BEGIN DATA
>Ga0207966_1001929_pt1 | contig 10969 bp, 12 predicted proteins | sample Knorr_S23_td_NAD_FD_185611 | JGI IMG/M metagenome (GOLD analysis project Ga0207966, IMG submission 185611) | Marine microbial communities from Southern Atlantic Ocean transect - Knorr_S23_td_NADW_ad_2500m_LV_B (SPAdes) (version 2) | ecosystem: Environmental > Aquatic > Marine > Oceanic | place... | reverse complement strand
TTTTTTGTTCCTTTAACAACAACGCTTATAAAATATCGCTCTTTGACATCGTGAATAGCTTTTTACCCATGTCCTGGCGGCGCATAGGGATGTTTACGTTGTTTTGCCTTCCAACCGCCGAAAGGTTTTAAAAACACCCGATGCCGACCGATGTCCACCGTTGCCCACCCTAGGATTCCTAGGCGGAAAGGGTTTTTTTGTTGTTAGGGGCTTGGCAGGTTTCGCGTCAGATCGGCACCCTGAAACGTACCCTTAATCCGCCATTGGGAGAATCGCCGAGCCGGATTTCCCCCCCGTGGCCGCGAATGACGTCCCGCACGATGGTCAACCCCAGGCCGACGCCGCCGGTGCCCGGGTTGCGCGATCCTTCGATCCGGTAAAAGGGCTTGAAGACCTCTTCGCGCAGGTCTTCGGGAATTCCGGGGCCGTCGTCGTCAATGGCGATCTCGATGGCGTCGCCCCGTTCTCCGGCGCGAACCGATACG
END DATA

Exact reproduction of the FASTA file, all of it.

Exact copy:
>Ga0207966_1001929_pt1 | contig 10969 bp, 12 predicted proteins | sample Knorr_S23_td_NAD_FD_185611 | JGI IMG/M metagenome (GOLD analysis project Ga0207966, IMG submission 185611) | Marine microbial communities from Southern Atlantic Ocean transect - Knorr_S23_td_NADW_ad_2500m_LV_B (SPAdes) (version 2) | ecosystem: Environmental > Aquatic > Marine > Oceanic | place... | reverse complement strand
TTTTTTGTTCCTTTAACAACAACGCTTATAAAATATCGCTCTTTGACATCGTGAATAGCTTTTTACCCATGTCCTGGCGGCGCATAGGGATGTTTACGTTGTTTTGCCTTCCAACCGCCGAAAGGTTTTAAAAACACCCGATGCCGACCGATGTCCACCGTTGCCCACCCTAGGATTCCTAGGCGGAAAGGGTTTTTTTGTTGTTAGGGGCTTGGCAGGTTTCGCGTCAGATCGGCACCCTGAAACGTACCCTTAATCCGCCATTGGGAGAATCGCCGAGCCGGATTTCCCCCCCGTGGCCGCGAATGACGTCCCGCACGATGGTCAACCCCAGGCCGACGCCGCCGGTGCCCGGGTTGCGCGATCCTTCGATCCGGTAAAAGGGCTTGAAGACCTCTTCGCGCAGGTCTTCGGGAATTCCGGGGCCGTCGTCGTCAATGGCGATCTCGATGGCGTCGCCCCGTTCTCCGGCGCGAACCGATACG